5. We Use Silence In Other Ways
The night before our 25th wedding anniversary, we had a problem. I had been very busy, and all I wanted was time to myself; I didn’t feel like celebrating our anniversary or talking with anyone, Barry included. Bad timing! But we brainstormed and came up with a solution: to spend the morning hours of our anniversary in silence, each doing our own thing, near each other but not interacting, like toddlers engaging in parallel play.
That morning, I took my coffee, my journal, and part of the Sunday paper to our rooftop deck. I could see Barry down below, puttering and reading the comics. Safe behind our veil of silence, I could enjoy watching his movements.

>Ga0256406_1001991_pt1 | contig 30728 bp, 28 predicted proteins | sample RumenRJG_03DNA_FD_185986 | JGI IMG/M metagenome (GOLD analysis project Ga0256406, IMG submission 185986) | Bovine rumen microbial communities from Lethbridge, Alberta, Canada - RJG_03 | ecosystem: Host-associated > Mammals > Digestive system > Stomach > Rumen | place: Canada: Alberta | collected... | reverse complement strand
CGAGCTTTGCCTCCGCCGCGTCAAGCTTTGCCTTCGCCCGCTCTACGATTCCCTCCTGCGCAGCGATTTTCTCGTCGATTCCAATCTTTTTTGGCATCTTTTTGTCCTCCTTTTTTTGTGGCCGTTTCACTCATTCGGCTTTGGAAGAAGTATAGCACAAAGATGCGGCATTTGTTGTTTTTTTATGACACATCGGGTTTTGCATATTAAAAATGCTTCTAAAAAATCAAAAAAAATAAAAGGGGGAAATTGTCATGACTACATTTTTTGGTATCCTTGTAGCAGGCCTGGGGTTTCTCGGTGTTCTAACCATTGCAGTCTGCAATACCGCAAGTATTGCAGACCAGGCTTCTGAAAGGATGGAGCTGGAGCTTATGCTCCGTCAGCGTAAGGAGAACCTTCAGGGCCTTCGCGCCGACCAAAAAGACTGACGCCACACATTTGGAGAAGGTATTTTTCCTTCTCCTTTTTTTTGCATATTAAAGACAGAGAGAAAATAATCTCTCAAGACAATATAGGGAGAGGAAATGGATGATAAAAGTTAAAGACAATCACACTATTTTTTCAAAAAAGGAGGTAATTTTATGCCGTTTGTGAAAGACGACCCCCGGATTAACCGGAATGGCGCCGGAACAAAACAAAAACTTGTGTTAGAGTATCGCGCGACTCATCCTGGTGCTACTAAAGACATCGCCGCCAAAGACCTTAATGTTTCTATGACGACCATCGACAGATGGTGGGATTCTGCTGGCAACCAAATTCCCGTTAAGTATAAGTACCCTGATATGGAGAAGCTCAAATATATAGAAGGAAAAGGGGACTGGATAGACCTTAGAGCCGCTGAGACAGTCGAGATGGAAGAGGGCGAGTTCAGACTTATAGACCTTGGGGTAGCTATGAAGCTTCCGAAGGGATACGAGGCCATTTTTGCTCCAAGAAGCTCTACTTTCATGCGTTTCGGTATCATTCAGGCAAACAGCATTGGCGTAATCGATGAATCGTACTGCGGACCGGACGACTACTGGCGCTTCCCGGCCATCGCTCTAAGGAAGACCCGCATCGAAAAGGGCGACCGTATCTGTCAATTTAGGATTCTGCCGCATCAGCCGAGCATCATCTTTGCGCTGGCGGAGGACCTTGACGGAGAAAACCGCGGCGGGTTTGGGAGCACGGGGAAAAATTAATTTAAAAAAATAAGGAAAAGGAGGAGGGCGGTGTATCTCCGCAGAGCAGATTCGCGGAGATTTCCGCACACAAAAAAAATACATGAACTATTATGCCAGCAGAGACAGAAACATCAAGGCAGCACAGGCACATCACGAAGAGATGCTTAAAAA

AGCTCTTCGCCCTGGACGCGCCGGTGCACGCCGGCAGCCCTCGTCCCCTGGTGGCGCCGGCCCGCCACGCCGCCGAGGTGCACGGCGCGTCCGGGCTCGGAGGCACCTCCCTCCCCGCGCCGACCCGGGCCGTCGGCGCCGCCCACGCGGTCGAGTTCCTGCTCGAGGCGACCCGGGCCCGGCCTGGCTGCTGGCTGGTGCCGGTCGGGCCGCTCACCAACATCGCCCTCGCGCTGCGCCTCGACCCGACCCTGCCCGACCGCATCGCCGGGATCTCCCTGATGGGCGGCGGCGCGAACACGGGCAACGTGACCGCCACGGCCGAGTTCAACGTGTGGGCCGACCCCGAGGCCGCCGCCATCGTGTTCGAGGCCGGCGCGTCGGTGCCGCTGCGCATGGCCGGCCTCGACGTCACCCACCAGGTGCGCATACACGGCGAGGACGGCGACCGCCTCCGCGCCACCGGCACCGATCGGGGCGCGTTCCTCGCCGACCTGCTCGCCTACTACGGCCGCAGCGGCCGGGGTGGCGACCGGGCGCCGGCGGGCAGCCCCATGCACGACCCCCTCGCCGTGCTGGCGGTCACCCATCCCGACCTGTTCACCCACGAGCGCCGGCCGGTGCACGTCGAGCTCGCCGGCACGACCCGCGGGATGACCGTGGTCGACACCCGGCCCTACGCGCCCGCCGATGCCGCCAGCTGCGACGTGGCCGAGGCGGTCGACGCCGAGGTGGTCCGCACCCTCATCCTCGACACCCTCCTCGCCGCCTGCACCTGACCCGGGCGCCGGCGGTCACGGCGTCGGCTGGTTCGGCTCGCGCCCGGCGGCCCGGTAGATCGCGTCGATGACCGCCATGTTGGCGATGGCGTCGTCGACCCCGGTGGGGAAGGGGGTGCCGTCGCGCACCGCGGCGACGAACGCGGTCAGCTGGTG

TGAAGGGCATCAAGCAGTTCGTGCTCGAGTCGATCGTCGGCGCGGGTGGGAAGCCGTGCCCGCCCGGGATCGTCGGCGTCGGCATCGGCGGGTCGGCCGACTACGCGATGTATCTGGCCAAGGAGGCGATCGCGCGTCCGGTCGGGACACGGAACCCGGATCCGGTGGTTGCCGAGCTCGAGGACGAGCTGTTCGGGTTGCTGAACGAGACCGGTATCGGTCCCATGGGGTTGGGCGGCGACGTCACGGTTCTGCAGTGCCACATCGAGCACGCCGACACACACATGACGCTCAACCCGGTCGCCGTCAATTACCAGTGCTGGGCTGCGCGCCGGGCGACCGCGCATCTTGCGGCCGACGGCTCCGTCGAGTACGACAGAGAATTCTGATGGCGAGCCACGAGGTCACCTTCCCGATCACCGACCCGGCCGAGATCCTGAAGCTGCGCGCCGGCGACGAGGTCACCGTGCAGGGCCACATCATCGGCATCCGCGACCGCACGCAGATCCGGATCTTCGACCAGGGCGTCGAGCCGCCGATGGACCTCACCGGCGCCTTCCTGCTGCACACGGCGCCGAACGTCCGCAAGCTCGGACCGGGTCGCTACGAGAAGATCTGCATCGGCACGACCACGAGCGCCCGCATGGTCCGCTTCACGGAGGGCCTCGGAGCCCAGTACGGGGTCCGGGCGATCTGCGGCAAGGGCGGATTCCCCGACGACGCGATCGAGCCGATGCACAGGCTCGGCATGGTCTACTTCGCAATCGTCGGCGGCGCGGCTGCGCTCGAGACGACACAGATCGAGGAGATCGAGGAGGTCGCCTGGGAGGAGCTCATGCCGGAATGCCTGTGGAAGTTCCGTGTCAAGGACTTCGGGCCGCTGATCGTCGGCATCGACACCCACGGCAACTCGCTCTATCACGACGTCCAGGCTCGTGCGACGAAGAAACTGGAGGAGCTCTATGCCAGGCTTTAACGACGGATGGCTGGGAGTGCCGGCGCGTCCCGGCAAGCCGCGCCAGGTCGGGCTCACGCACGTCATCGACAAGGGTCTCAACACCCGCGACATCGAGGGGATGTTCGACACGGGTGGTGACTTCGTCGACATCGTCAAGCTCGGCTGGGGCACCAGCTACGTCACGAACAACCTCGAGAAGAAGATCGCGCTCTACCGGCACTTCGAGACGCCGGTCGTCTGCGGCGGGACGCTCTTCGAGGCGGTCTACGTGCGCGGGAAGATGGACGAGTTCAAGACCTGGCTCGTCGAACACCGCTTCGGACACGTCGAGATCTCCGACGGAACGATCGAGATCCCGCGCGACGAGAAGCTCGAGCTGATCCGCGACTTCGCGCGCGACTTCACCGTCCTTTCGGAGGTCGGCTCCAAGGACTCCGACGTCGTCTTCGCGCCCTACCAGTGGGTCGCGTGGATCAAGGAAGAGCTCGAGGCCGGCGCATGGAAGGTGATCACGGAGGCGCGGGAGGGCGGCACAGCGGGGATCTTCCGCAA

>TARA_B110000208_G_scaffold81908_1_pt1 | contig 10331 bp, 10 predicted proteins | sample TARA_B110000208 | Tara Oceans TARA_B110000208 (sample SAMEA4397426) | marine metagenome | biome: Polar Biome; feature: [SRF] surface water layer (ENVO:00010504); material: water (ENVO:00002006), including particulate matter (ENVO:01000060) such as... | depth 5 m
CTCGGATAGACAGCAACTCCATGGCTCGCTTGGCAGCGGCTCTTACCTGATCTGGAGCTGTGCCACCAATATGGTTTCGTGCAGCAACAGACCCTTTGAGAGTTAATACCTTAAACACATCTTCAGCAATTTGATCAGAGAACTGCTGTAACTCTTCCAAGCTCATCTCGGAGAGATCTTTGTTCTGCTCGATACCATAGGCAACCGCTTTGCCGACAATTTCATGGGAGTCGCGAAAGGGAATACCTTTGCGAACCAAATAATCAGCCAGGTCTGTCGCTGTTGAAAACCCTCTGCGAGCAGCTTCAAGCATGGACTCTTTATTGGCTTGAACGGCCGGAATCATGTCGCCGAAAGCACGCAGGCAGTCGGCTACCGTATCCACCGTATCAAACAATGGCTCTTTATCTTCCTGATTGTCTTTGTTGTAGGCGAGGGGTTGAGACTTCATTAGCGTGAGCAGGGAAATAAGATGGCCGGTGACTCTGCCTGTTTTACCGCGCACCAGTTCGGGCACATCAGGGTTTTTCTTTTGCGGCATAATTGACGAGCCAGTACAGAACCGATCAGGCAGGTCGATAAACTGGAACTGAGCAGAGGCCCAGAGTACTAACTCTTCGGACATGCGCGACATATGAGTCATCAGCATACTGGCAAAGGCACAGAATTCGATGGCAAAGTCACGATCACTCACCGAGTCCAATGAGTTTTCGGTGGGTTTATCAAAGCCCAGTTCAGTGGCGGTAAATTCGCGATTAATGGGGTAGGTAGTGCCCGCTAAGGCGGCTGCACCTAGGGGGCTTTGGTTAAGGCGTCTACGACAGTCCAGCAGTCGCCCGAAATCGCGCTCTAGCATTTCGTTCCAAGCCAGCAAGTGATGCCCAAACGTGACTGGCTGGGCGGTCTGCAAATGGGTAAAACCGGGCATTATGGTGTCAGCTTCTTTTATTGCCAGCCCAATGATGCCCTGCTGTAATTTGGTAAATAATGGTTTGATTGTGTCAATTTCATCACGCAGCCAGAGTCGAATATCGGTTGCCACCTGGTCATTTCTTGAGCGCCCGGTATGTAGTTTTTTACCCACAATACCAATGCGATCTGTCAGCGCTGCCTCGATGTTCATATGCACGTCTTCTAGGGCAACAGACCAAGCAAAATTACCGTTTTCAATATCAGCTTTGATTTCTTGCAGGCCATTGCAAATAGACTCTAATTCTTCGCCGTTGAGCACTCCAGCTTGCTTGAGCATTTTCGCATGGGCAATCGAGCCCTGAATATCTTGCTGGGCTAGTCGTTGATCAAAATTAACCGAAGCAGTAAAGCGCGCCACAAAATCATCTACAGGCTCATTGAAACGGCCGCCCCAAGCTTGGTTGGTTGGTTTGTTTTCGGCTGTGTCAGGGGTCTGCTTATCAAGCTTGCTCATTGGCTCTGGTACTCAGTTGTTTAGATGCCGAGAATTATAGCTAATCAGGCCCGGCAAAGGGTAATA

A couple of hours passed. A luxurious phrase from a book came to mind: “I felt fat with time.” By the time we reconnected, I was eager to celebrate our anniversary. And we still had the whole afternoon and evening!
Ever since then, we’ve used silence as a way to give each other space. It’s particularly useful in cramped quarters, like when we’re on a road trip in our camper van.
6. We Spend Time With Our Own Friends
In the U.S., the woman in a couple usually manages the social calendar, but we find it works better for us to each take responsibility for our own connections. Some of our friends overlap, but many don’t.
Whether I’m in Eureka or Guanajuato, getting together with a friend is an important part of my week. Barry has fewer intense “walk-and-talk” pals than I do, but he easily chats and banters with strangers in a way that is much more difficult for me. He also has a hiking buddy.